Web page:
Scarlet and gold star coral Balanophyllia regia

David Fenwick (Aphotomarine), Matt Slater (Shoresearch Cornwall) and Thomas Daguerre (HydroMotion Media) had all tipped me off about the elusive ‘Cave of Dreams’ at Pentire/Fistral Beach in Newquay. Recent posts by Cornish Rock Pools and The Marine Enthusiast reminded me of the stunning Scarlet and gold star coral Balanophyllia regia that live there and made me decide to drive all the way (well, it is a good 45 minutes) to the North Coast. I did not find the cave on two earlier visits (see this post from almost exactly one year ago), but today Thomas showed me exactly where it was. Cave is a big word, it is more of an overhang, and I don’t think I would have ever managed to discover it myself (you can find a photo of it behind the aphotomarine link). The corals are tiny, 5-10 mm in diameter, but there are many of them, in the low hundreds. Unlike most corals, this species relies solely on catching food with its tentacles, and it does not have algal symbionts (zooxanthellae) to provide energy from photosynthesis. Dark ‘caves’ with lots of waterflow are thus a good habitat for them. They look a  bit like the tropical sun corals, who I was lucky to see in Hong Kong last year, and which are quite popular in the reef aquarium hobby. I had to carefully position myself on the rocks, dipping my camera in the water. It was too shallow to stick my head in, and I did not want to enter the water anyway, to prevent disturbing this widespread, but uncommon species. There were some interesting sponges (one of them Polymastia boletiformis) and red seaweeds, but I decided to only focus (no pun intended) on the corals. I was quite excited, this is definitely one of the most interesting species I have seen so far in Cornwall and I am sure that many people would be amazed to learn that corals live on our shores. I played around with my wide-angle lens, my new macro lens and took shots without the wet lenses. The light was low and I had to contort myself a bit but some of the shots turned out nice. The macro is still difficult, but maybe I might be expecting too much from the setup I have (without strobes). I hope to go back soon and try to get more photos, I would love to try an underwater panorama shot!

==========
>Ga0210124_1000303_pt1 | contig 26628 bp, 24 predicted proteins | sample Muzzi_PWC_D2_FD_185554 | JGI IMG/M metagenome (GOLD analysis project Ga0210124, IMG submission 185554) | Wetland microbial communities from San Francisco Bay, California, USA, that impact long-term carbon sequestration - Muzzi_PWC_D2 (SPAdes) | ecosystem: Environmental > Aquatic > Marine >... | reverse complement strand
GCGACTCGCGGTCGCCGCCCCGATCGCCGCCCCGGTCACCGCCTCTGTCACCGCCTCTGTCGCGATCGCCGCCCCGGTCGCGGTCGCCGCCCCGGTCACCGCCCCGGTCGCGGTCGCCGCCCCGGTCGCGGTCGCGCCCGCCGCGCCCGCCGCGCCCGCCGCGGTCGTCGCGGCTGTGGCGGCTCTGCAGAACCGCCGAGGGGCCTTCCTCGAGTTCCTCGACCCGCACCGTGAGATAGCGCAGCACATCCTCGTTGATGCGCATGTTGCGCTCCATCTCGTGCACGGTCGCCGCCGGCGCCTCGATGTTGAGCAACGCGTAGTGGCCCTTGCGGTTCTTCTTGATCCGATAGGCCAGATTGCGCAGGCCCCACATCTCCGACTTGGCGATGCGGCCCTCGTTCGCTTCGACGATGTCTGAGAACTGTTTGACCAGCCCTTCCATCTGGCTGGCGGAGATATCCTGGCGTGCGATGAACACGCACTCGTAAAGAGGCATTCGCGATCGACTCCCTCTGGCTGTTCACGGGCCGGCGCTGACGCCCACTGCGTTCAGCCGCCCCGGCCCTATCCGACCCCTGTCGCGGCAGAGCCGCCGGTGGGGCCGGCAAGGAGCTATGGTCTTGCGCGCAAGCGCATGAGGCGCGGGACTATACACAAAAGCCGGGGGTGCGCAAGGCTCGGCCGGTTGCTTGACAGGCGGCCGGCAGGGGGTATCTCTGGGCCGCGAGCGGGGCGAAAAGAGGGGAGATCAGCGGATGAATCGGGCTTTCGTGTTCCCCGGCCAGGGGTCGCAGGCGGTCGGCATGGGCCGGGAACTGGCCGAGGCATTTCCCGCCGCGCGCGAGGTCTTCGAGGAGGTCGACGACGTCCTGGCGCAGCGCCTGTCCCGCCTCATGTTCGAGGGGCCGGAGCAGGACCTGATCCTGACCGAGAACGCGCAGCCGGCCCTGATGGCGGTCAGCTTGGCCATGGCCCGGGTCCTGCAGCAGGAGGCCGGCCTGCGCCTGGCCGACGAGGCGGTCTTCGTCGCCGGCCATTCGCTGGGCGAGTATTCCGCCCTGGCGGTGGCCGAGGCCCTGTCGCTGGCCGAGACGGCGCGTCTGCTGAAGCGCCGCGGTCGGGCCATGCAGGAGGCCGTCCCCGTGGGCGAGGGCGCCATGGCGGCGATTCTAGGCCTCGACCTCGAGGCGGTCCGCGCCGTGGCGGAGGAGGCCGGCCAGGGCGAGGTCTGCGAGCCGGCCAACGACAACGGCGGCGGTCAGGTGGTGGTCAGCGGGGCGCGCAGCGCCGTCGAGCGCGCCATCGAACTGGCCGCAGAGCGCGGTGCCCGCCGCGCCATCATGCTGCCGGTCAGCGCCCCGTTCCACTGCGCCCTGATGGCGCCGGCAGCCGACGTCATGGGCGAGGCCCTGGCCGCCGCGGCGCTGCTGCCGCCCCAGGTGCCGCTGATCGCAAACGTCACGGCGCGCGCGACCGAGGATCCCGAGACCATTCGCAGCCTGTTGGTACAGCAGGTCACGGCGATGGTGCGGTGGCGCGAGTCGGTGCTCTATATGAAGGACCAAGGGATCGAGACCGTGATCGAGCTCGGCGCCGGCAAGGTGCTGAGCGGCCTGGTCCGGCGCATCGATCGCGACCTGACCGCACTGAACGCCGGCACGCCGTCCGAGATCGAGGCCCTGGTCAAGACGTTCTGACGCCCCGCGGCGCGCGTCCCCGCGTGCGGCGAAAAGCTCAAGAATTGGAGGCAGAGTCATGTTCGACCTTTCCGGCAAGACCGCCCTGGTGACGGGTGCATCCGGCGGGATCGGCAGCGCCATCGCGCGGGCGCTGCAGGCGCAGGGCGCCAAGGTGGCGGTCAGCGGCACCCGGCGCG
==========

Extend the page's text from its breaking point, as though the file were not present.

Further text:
Pentire

IMG_2288Three weeks back I had to pick someone up from Newquay airport and decided that it would be a good idea to combine that with some rock pooling action on the North Coast. I was told that the Pentire end of Fistral Beach was a good spot for Dahlia anemones and so the decision was made. Unfortunately I did not find any anemones, but it was a beautiful day nonetheless. The relatively few North coast sites I have explored all seem a bit barren in comparison to the South coast: more exposed, with sand meeting scoured rocks, leaving only hardy seaweeds, mussels and beadlet anemones to cling on. I need to spend some more time to find the right spots that’s for sure. The top of the cliff contained some rock pools, but they were quite milky due to the recent weather. They were full of the beautiful Brown tuning fork weed Bifurcata bifurcata (as I was on an anemone hunt, I was hasty and most photos did not come out especially nice, so see this old post for a nice photo of this species). The rocks were very slippery due to the (edible) Laver seaweed Porphyra (front of the next picture).IMG_2291At the base of the cliffs were some gullies, the largest of which is locally known by the rather grandiose name ‘Cave of Dreams’. No major finds here, but it was nice to see the many colour varieties of the Dog whelk Nucella lapillus (egg clusters in the background). The second photo is an especially pretty specimen; I only later noticed the green worm (probably Eulalia viridis) and the reflection in the beadlet anemone of me holding my iPhone! Beadlets are super common here. It is interesting that this species has two main colour varieties (red and green), just like the Snakelocks anemone (green and purplish) and the Plumose anemone (white and orange). This might be a coincidence but I find it intriguing. Lastly, some Sea pink or Thrift Armeria maritima.IMG_2315IMG_2308IMG_2283IMG_2723 - Copy